FCC chair Ajit Pai says he plans to propose pulling the plug on the Mobility Fund Phase II program and instead create a 5G Fund that would put up to $9 billion toward Universal Service Fund support for 5G mobile wireless in rural areas.
He plans to circulate a notice of proposed rulemaking to that effect early next year, according to an FCC official speaking on background,
The FCC has been migrating its phone subsidy program to broadband, and is now going to migrate its Mobility Fund Phase II (MF-II) subsidy program to focus on the next generation of that wireless technology. That's because the FCC said the carrier data that was supposed to help the FCC target that Mobility Fund money could not be relied on.
That new 5G rural subsidy will be in the form of a reverse auction, which means bidders vying for money according to how inexpensively they could get the job done while meeting various service benchmarks.
The chairman said at least $1 billion of that fund would go toward precision agriculture, which has also been an avowed priority of President Trump.
The Phase II Mobility fund was to have gone to 4G LTE in unserved areas, but a report the FCC has just released found that data submitted by providers to help the FCC target those funds were not sufficiently reliable to proceed with that Mobility Fund Phase II.
"Specifically, FCC staff conducted thousands of speed tests to measure network performance and concluded that the MF-II coverage maps submitted by certain carriers [it named Verizon, U.S. Cellular, and T-Mobile] likely overstated each provider’s actual coverage and did not reflect on-the-ground experience in many instances," the FCC said.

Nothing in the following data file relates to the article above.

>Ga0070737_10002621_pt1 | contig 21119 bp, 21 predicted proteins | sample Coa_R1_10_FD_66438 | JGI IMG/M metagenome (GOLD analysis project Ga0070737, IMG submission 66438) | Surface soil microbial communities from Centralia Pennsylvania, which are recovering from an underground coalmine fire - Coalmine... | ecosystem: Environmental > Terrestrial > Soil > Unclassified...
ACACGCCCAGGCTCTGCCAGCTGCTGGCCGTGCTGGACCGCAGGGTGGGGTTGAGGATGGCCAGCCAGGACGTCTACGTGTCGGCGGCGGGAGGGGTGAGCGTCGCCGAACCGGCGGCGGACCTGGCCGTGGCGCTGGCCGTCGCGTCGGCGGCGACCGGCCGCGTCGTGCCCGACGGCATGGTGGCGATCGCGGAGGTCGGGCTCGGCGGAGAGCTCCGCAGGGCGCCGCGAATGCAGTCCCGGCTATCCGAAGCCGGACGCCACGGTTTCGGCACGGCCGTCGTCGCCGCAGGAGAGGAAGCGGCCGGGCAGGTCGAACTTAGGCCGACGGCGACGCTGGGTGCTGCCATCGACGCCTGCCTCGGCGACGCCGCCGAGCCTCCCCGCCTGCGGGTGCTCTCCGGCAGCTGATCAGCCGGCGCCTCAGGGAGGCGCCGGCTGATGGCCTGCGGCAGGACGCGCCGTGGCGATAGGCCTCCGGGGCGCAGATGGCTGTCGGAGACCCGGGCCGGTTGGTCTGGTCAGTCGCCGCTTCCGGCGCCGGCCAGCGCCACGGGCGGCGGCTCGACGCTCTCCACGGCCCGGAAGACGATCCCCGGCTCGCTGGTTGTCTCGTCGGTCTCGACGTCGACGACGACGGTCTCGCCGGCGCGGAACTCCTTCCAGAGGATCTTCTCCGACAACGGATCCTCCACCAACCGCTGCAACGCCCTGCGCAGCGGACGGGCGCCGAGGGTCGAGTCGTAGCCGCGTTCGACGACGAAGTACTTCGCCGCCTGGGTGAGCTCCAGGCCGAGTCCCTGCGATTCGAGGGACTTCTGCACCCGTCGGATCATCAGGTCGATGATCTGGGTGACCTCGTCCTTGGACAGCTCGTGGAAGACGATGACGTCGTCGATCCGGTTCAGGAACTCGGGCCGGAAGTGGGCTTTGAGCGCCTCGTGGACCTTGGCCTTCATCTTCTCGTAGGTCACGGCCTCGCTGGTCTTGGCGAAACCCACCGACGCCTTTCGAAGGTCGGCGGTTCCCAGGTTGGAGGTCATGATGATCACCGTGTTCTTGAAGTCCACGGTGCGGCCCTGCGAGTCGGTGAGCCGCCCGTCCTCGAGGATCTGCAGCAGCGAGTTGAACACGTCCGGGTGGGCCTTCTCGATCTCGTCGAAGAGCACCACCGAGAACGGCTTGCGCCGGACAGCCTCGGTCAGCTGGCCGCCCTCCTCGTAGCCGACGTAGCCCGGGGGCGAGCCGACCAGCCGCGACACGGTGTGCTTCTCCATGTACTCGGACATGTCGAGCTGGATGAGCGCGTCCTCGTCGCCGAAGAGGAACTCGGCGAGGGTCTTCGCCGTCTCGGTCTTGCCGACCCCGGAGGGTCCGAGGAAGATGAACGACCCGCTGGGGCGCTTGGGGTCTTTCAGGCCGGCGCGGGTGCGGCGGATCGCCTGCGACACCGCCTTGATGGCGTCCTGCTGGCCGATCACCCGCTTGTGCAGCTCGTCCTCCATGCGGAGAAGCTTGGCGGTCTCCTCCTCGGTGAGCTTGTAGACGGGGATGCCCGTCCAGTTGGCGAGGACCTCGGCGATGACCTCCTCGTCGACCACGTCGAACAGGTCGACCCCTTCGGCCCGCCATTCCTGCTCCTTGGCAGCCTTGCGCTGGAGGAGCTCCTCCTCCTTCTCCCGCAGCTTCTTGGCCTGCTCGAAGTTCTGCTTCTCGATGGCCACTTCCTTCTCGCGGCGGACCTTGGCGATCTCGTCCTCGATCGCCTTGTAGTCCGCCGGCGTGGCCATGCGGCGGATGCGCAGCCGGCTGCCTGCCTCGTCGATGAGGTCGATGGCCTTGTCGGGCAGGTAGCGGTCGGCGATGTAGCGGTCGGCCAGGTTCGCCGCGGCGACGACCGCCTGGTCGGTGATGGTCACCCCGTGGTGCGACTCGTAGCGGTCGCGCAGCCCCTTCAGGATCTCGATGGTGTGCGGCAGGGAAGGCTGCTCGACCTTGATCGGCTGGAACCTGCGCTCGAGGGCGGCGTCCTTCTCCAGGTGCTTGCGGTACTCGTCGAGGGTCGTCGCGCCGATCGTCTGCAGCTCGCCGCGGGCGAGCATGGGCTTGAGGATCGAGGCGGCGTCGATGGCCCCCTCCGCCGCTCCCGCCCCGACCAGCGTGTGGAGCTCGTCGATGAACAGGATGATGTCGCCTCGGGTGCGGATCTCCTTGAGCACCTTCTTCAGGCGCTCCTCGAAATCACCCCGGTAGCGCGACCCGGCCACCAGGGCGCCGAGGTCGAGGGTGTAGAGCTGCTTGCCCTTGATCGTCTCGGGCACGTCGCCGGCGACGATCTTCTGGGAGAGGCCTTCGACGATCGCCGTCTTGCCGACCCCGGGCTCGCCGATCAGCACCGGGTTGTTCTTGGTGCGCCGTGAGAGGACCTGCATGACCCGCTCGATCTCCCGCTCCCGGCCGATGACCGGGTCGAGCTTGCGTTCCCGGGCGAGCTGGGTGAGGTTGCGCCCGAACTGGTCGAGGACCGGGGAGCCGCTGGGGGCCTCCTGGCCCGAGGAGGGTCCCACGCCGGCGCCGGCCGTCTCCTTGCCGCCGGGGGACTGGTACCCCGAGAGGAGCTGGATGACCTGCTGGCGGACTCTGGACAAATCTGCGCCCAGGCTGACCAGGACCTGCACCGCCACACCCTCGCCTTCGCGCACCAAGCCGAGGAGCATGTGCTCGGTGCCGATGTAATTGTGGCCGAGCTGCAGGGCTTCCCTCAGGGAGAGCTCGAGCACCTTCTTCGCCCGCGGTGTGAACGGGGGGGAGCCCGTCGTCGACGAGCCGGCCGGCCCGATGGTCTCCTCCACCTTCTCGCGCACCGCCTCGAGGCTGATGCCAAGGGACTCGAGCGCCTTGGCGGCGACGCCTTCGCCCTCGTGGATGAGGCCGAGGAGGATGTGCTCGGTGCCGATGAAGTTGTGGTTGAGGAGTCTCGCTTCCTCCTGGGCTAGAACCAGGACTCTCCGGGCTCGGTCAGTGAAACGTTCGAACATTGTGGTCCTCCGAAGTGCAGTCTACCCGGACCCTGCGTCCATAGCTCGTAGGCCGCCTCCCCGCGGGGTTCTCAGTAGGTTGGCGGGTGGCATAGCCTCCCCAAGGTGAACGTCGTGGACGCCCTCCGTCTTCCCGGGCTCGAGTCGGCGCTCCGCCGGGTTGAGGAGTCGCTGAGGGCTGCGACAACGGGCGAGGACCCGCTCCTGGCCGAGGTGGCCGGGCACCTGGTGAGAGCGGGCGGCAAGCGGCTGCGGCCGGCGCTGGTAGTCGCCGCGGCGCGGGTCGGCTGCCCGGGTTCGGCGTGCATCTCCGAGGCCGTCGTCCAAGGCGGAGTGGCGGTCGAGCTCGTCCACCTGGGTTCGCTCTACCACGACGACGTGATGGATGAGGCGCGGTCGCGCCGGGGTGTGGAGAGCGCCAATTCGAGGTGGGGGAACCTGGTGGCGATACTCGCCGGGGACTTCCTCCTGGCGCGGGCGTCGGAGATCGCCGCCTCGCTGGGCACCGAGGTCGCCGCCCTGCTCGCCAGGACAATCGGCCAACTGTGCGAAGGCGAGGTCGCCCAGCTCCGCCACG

The report recommended pulling the plug on the Phase II program and issue an enforcement advisory on submitting bad data.
“5G has the potential to bring many benefits to American consumers and businesses, including wireless networks that are more responsive, more secure, and up to 100 times faster than today’s 4G LTE networks,” said chairman Pai in a statement. “We want to make sure that rural Americans enjoy these benefits, just as residents of large urban areas will. In order to do that, the Universal Service Fund must be forward-looking and support the networks of tomorrow.
"Moreover, America’s farms and ranches have unique wireless connectivity needs, as I’ve seen across the country. That’s why I will move forward as quickly as possible to establish a 5G Fund that would bring next-generation 5G services to rural areas and would reserve some of that funding for 5G networks that promote precision agriculture. We must ensure that 5G narrows rather than widens the digital divide and that rural Americans receive the benefits that come from wireless innovation.”